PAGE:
The commemorations we have witnessed today as the nation marks the 20th year since the 9/11 attacks have taken us — in my mind at least — on a dual-track remembrance.
I am reminded of how unified we were immediately after the attacks. President Bush called us to arms to fight the terrorist network that launched the attack. We stood behind the wartime president … for a time.
Then he took us into Iraq. The Iraq War was launched on false pretenses. We invaded a sovereign nation, removed a hated dictator and then got bogged down in another conflict with no clear motive for engaging the Iraqis in the first place.
We took our eyes off the key enemy: the Afghan terrorists.
President Bush infamously said at one point during his time in office he didn’t think much about Osama bin Laden. His successor, President Obama, made it the nation’s mission to bring justice to the mass murderer. Our special forces did so in May 2011.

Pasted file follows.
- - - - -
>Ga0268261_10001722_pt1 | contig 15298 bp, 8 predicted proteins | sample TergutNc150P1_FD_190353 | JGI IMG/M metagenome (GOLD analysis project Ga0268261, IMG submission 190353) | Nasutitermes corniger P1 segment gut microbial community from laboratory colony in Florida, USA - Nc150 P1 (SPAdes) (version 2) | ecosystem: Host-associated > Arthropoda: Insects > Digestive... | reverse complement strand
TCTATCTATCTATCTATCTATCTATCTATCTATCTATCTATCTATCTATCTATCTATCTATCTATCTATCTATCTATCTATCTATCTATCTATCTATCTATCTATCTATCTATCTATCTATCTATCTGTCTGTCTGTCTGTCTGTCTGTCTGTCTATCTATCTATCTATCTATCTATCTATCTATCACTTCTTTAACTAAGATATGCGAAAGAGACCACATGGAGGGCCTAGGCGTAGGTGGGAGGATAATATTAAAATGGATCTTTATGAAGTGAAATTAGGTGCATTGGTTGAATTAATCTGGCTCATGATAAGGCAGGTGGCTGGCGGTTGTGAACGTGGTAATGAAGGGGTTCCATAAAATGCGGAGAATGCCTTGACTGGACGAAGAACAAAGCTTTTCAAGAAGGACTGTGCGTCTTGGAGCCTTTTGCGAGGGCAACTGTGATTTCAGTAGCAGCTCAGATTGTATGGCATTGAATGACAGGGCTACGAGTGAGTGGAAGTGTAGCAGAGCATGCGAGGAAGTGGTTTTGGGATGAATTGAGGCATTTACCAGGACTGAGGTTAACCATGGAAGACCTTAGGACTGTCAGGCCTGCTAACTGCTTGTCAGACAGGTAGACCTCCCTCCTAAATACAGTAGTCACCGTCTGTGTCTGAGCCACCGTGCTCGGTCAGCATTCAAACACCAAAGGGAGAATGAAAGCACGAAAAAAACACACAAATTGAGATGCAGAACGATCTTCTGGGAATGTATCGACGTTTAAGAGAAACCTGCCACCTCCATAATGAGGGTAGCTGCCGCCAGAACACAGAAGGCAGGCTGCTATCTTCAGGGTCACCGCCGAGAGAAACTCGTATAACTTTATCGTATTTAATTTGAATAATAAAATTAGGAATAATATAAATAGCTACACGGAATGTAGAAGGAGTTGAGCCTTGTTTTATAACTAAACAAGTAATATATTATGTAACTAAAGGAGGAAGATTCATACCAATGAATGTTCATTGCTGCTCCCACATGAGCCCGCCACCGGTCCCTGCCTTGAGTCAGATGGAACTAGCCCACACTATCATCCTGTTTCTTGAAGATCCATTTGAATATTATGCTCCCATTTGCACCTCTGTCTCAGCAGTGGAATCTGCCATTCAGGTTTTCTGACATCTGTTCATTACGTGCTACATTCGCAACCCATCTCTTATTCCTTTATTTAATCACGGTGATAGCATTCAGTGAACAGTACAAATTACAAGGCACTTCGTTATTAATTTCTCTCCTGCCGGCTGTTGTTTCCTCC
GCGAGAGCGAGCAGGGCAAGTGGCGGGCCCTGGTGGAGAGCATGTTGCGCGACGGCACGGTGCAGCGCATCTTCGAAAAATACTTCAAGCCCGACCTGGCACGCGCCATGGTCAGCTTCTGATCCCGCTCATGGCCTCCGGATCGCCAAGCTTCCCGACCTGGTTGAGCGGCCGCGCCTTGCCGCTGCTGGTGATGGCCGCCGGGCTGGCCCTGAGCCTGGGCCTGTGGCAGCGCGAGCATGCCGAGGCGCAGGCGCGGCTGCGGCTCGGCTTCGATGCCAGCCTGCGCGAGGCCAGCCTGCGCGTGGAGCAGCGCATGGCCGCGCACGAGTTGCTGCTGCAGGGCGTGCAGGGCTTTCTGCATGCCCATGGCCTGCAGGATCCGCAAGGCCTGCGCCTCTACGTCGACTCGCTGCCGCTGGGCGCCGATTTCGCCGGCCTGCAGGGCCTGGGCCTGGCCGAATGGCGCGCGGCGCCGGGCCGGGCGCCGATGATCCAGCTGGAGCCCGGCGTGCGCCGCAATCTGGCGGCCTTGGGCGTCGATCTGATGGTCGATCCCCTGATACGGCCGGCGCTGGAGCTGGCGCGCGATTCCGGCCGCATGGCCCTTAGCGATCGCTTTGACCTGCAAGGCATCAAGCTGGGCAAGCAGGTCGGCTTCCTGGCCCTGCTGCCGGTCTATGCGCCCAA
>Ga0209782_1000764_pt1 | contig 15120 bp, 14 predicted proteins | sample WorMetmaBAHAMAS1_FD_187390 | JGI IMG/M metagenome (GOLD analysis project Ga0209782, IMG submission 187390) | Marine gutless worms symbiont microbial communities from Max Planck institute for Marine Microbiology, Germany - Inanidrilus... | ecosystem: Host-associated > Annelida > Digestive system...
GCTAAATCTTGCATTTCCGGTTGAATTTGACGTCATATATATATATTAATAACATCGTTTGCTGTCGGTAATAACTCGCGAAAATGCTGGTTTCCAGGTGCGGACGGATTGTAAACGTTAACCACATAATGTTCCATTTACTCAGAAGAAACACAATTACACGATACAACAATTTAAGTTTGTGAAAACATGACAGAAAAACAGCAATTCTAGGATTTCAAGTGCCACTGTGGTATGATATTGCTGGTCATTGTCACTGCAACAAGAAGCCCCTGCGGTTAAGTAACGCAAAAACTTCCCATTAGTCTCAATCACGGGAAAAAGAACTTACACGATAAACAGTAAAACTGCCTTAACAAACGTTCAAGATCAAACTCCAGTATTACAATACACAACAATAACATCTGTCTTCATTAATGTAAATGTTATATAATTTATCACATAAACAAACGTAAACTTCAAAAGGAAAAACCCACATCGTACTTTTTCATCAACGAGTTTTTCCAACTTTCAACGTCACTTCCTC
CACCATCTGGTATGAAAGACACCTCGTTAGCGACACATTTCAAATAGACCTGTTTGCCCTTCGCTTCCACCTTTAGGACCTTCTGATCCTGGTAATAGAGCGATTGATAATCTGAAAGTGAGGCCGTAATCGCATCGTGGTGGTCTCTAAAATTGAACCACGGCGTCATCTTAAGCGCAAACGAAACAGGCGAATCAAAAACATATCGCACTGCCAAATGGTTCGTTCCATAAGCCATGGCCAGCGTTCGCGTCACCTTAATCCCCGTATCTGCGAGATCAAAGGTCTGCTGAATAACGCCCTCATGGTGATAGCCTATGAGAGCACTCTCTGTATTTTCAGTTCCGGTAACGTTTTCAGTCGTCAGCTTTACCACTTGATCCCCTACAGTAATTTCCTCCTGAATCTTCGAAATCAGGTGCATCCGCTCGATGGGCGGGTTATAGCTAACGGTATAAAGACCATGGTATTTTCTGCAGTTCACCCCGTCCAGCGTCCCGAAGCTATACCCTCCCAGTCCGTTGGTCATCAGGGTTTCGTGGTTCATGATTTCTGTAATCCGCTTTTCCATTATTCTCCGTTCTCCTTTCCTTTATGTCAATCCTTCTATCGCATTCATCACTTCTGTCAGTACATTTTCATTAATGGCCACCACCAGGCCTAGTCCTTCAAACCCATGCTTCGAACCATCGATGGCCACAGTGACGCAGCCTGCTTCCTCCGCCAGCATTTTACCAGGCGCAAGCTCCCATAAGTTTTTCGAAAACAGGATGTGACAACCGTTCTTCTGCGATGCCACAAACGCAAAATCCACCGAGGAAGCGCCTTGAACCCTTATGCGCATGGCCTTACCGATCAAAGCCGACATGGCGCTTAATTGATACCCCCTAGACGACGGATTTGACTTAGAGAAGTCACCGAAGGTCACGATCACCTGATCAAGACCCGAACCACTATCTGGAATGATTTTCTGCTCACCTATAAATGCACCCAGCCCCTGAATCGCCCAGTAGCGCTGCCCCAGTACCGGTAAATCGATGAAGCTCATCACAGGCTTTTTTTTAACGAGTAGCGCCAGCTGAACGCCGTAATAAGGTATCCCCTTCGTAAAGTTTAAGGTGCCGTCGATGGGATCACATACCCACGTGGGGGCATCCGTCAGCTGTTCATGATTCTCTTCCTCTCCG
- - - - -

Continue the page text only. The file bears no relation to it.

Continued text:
Yet the war in Afghanistan dragged on.
And on and on …
Which brings me to the second track. President Biden ended that war. I am more glad today than ever that he acted when he did. It is true the withdrawal could have been executed more cleanly. But our troops are off the battlefield.
We have removed the world of thousands of terrorists. No, they aren’t exterminated. Others have stepped up to replace them. Indeed, the Afghan War had turned into a never-ending struggle against an enemy that cannot possibly be wiped off the face of the planet.
However, we retain — throughout unsurpassed military and intelligence capability — the ability to search out and destroy anyone who intends to do us harm the way Osama bin Laden did on 9/11.
May always remember the attacks of that horrific day. May we also always remain alert to the danger that lurks.
However, let us also avoid the kind of quagmire — and that’s what it became in Afghanistan — that always exacts too heavy a price.